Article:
First-order and second-order responses are described by ordinary differential equations (ODEs). ODEs are linear in the dynamic sense, but that does not necessarily imply linearity in the static sense. The static sensitivity may not be constant over the range of the sensor, that is, the sensitivity may be nonlinear without a constant slope but the sensor could still be described by a linear ODE. Therefore, the Principle of Superposition applies, meaning that the response of a sensor is the sum of the response of the individual inputs to the device (Brock and Richardson, 2001). This additive property is important and enables the Principle of Superposition to be applied to the frequency decomposition of complex signals by superimposing the responses to individual frequencies.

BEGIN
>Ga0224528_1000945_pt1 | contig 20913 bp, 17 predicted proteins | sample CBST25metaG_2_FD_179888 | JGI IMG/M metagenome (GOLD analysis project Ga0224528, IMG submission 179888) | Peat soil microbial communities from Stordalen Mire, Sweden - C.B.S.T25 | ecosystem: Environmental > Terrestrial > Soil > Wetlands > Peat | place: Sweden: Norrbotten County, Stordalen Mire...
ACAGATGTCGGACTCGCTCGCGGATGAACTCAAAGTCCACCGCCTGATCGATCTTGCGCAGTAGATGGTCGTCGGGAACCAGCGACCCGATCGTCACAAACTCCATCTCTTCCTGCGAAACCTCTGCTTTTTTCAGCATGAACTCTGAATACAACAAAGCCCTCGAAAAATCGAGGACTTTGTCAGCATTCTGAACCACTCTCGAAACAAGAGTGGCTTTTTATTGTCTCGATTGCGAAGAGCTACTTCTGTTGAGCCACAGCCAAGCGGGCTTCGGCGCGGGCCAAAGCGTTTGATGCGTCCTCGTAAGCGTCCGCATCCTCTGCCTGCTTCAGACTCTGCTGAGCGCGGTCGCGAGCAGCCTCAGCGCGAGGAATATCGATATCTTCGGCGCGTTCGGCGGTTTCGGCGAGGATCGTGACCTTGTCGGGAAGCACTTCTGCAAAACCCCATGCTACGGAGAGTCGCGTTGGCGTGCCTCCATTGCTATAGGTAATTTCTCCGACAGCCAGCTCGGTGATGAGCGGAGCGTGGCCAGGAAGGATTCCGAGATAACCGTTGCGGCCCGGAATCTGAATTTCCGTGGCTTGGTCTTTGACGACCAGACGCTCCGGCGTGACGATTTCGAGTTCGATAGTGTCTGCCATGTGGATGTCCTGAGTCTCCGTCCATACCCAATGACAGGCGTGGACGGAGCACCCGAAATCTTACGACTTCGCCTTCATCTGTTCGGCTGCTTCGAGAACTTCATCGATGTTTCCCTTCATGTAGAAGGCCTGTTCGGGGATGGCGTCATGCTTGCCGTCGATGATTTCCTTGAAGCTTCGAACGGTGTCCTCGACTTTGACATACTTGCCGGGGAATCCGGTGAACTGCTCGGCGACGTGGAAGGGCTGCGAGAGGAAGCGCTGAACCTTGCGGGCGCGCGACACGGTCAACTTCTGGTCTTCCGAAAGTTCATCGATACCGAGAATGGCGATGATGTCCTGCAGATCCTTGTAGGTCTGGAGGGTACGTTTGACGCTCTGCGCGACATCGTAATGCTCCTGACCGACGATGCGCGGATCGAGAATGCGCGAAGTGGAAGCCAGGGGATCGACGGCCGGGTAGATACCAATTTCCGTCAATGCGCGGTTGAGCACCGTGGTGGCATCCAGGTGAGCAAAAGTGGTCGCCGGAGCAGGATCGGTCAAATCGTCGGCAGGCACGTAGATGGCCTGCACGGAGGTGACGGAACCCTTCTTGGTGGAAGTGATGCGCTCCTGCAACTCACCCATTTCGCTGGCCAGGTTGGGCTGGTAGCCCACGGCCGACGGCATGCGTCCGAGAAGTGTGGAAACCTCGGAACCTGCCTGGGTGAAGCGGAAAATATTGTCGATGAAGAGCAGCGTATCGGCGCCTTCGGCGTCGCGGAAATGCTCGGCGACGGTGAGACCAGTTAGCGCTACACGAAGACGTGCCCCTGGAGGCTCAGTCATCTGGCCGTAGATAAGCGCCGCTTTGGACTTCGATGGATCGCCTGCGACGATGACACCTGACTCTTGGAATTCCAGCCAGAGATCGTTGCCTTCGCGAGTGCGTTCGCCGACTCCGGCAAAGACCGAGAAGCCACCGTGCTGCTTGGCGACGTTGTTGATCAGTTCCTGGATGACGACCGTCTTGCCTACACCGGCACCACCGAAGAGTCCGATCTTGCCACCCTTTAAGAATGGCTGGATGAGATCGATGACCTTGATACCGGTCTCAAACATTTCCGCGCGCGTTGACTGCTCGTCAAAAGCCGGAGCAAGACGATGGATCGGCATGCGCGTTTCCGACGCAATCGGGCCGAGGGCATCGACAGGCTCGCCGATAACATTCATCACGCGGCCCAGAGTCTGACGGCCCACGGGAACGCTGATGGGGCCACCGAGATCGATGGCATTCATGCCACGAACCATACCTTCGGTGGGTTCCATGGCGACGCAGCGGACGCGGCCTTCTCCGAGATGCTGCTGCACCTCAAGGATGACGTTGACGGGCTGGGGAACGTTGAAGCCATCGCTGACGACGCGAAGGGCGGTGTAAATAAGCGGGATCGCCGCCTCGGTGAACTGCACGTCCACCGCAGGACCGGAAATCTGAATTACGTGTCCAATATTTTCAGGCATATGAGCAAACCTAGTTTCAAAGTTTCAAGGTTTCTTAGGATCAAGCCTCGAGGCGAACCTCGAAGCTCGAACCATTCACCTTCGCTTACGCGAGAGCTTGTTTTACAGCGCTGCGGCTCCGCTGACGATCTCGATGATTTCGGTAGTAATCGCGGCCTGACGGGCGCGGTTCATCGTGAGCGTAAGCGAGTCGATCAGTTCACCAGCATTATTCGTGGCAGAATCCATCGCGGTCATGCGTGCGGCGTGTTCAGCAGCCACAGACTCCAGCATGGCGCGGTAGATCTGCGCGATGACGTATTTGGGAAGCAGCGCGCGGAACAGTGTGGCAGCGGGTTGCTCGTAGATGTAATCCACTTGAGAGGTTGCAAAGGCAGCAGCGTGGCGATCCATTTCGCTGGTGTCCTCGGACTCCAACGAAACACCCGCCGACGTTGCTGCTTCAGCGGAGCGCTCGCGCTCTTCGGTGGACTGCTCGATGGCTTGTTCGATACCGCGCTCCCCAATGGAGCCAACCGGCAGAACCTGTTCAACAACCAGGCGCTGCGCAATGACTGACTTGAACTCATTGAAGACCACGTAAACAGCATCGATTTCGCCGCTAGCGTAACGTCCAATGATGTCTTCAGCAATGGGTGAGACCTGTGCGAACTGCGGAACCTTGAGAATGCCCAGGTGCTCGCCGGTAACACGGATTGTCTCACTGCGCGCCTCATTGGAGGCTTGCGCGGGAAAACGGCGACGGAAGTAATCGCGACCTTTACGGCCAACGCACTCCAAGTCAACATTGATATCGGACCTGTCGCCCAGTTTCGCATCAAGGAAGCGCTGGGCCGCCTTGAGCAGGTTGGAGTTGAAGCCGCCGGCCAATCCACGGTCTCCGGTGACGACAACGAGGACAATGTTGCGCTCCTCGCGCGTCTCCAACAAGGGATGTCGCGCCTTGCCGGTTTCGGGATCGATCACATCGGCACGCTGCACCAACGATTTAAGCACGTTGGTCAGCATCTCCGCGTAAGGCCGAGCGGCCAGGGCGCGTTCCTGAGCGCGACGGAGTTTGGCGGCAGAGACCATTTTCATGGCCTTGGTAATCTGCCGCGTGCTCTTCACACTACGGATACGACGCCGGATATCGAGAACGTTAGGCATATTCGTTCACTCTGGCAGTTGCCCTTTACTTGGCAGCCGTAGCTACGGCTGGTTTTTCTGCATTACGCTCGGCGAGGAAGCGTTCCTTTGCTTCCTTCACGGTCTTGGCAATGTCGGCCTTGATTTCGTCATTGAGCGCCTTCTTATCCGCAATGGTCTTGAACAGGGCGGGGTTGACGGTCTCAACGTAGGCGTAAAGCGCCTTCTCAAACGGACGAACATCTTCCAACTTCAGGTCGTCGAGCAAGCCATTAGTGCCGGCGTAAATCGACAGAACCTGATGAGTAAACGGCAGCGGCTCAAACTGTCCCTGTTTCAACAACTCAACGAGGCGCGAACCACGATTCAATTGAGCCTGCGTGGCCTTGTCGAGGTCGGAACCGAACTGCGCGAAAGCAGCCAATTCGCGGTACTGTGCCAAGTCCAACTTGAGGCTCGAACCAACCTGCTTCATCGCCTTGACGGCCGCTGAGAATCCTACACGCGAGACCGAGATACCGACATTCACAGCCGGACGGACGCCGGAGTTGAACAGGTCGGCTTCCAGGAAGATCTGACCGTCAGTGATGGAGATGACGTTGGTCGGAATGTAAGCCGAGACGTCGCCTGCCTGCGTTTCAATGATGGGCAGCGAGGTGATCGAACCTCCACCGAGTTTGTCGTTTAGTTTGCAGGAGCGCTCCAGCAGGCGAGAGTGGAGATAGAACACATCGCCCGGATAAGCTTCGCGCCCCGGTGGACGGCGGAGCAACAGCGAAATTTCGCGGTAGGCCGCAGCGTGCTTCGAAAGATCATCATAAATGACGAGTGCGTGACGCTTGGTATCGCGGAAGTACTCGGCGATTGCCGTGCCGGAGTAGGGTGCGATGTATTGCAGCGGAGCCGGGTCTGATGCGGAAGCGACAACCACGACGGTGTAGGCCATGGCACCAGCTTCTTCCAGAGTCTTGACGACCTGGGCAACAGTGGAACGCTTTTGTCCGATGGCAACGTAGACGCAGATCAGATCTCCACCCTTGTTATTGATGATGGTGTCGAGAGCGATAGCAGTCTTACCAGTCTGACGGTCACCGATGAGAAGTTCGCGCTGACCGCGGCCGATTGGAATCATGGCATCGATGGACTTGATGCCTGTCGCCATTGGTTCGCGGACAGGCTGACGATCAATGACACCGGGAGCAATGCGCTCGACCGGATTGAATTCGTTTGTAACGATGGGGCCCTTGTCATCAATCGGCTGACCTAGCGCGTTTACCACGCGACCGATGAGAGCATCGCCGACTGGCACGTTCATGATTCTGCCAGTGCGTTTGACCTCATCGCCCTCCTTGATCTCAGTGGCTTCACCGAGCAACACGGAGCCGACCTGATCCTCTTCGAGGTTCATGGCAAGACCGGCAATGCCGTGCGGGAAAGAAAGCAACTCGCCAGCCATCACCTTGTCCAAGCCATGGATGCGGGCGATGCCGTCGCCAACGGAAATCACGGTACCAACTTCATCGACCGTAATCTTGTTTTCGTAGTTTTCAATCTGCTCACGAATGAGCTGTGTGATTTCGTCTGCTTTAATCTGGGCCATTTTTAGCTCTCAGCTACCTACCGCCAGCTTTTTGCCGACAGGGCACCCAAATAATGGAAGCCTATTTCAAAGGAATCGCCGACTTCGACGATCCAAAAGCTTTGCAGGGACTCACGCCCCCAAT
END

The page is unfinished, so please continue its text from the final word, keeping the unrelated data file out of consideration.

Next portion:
The Principle of Superposition can be illustrated by considering that the input signal produced by a time-varying measurand can be decomposed into individual sinusoidally-varying signals.
Similarly, individual discrete sources can each produce input signals that add linearly, resulting in a combined input signal that appears to be complex.